James refused to see Dijkvelt until D’Albeville had been officially received in Holland. D’Albeville, who was himself a Roman Catholic, did his utmost to persuade William to agree ‘- with his master’s views about toleration. Later on he seems to have intrigued against William (his reputation as an intriguer had preceded him); he was certainly in French pay and had promised to work in collaboration with the French ambassador at The Hague; but neither the French nor the Dutch ever trusted him, and, without being incompetent, he proved an even less successful representative in Holland of his Government than his predecessors, Skelton and Chudleigh.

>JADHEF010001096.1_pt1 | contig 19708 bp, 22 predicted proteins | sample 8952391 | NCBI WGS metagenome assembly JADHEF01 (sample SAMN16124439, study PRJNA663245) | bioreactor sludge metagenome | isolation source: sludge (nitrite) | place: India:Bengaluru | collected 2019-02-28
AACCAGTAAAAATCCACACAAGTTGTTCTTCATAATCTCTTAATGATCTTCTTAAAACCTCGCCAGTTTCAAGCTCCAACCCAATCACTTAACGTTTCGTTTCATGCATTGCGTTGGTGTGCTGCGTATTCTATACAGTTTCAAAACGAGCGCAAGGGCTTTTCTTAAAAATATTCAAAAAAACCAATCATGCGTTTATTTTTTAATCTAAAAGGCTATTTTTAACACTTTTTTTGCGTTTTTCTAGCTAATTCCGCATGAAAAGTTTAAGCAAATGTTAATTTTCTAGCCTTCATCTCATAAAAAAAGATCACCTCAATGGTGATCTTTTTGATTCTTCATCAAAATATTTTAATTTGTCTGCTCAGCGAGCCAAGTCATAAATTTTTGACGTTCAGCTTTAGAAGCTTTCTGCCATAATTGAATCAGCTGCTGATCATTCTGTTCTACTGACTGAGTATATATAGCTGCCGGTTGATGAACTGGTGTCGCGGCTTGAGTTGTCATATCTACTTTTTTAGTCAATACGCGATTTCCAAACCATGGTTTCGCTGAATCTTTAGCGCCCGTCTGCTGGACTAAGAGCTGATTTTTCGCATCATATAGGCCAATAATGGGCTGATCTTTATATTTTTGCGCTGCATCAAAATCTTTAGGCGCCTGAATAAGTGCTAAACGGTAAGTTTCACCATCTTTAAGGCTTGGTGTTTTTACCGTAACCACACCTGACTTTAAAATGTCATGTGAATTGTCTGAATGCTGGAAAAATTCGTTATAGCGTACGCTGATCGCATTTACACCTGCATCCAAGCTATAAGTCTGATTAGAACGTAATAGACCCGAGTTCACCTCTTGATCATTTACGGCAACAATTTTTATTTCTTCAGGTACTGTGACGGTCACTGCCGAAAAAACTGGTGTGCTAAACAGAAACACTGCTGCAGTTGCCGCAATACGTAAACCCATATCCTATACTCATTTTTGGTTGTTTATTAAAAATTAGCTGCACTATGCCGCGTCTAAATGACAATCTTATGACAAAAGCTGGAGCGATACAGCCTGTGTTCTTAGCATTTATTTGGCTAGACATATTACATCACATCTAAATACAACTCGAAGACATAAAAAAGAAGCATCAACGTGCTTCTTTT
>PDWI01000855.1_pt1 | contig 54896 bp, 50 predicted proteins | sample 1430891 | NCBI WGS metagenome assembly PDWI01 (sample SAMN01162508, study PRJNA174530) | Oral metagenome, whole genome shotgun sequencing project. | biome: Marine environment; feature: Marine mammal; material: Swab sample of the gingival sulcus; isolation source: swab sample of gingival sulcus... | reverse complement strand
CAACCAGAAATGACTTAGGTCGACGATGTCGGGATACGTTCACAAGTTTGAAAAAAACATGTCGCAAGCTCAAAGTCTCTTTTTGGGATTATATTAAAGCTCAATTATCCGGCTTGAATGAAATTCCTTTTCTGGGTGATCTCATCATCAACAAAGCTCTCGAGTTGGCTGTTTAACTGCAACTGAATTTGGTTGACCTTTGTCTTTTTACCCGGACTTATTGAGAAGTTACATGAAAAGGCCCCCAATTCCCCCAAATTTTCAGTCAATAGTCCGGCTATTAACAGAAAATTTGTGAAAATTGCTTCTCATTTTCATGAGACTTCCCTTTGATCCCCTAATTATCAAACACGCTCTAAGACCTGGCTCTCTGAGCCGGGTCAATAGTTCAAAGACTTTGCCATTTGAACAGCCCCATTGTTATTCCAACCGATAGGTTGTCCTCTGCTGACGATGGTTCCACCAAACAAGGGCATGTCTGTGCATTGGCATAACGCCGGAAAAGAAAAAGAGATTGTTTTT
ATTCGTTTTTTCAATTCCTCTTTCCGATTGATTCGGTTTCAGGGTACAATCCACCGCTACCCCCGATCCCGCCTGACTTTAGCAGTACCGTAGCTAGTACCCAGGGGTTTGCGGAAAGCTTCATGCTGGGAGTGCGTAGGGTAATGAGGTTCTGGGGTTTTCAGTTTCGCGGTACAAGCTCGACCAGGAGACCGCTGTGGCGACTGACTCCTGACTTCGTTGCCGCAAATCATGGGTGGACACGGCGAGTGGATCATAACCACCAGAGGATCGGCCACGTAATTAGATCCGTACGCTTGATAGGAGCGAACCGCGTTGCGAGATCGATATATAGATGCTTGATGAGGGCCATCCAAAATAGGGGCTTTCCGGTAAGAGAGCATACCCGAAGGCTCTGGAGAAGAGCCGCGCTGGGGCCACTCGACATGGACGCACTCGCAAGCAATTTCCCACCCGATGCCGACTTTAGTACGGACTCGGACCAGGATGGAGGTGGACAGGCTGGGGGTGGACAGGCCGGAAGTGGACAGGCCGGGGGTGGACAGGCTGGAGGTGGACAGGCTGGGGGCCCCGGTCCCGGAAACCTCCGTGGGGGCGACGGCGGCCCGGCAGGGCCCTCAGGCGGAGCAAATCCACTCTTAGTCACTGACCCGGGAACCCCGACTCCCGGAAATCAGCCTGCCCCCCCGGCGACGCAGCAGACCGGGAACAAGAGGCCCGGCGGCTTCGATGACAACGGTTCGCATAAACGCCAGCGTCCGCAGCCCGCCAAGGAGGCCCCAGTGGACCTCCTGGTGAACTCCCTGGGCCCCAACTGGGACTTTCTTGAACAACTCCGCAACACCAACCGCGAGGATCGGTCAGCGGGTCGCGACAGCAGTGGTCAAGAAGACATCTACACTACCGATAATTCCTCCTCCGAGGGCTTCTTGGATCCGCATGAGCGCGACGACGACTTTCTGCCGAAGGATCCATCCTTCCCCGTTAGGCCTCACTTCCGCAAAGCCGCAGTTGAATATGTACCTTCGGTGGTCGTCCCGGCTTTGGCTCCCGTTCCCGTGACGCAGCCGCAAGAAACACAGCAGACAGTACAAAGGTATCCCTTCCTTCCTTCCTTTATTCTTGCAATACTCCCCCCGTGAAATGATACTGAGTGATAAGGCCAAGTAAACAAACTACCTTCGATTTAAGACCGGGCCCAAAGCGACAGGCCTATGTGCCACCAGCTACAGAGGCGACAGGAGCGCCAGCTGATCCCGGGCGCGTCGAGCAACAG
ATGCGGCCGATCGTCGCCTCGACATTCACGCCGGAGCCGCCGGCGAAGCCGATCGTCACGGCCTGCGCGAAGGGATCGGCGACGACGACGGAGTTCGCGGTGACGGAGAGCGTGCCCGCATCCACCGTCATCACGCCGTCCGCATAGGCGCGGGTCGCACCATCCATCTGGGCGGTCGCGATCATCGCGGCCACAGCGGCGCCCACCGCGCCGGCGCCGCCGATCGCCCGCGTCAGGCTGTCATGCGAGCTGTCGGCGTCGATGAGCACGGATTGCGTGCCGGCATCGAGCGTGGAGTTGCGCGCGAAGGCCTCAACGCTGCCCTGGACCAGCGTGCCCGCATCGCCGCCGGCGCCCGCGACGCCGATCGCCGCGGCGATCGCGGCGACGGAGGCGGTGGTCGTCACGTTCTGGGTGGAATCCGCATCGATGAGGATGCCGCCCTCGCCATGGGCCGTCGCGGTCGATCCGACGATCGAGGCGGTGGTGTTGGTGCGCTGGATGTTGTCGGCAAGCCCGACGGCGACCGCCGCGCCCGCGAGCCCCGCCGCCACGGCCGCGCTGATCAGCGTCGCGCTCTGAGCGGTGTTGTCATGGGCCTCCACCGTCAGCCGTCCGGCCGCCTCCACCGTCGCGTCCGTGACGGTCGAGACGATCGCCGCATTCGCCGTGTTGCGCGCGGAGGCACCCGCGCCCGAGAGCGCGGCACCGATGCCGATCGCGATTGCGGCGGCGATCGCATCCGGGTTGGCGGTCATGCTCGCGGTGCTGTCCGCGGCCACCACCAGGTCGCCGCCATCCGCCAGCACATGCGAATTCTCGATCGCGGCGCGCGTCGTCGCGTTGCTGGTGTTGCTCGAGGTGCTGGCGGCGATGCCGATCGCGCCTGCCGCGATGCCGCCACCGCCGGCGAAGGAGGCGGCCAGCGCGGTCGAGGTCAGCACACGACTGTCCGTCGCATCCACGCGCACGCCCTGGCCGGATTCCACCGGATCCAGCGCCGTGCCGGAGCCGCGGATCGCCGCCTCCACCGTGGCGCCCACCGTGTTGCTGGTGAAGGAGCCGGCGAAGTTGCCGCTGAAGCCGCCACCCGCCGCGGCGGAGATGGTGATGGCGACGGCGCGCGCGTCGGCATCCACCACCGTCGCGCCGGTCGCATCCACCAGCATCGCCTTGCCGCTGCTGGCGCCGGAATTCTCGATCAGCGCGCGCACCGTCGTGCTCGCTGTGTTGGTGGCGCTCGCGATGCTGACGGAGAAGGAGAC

When James first saw Dij kvelt he was anxious to be conciliatory. The King expressed the opinion that the dispute over the Indies, which related to the island of Bantam, west of Java, could be settled; he made light of the fears of the States-General that he was getting ready to make war upon them; his army and navy, he explained, had simply been neglected and needed to be brought up to a higher state of efficiency. He asked that the proceedings against the English officers who had been involved in the attempt to kidnap Sir Robert Peyton should be dropped and that they should be allowed to return home. The question of Orange was discussed and no doubt the King assured Dijkvelt that the English ambassador in Paris (Sir William Trumbull who was about to be replaced by Skelton) was making representations on his behalf. So far, so good. But the day after Dijkvelt arrived James’s declaration of liberty of conscience was published in Scotland and that was soon to be followed by a similar declaration in England. Both these declarations showed clearly that James not only intended to abrogate the penal laws, but to dispense with the Test Acts.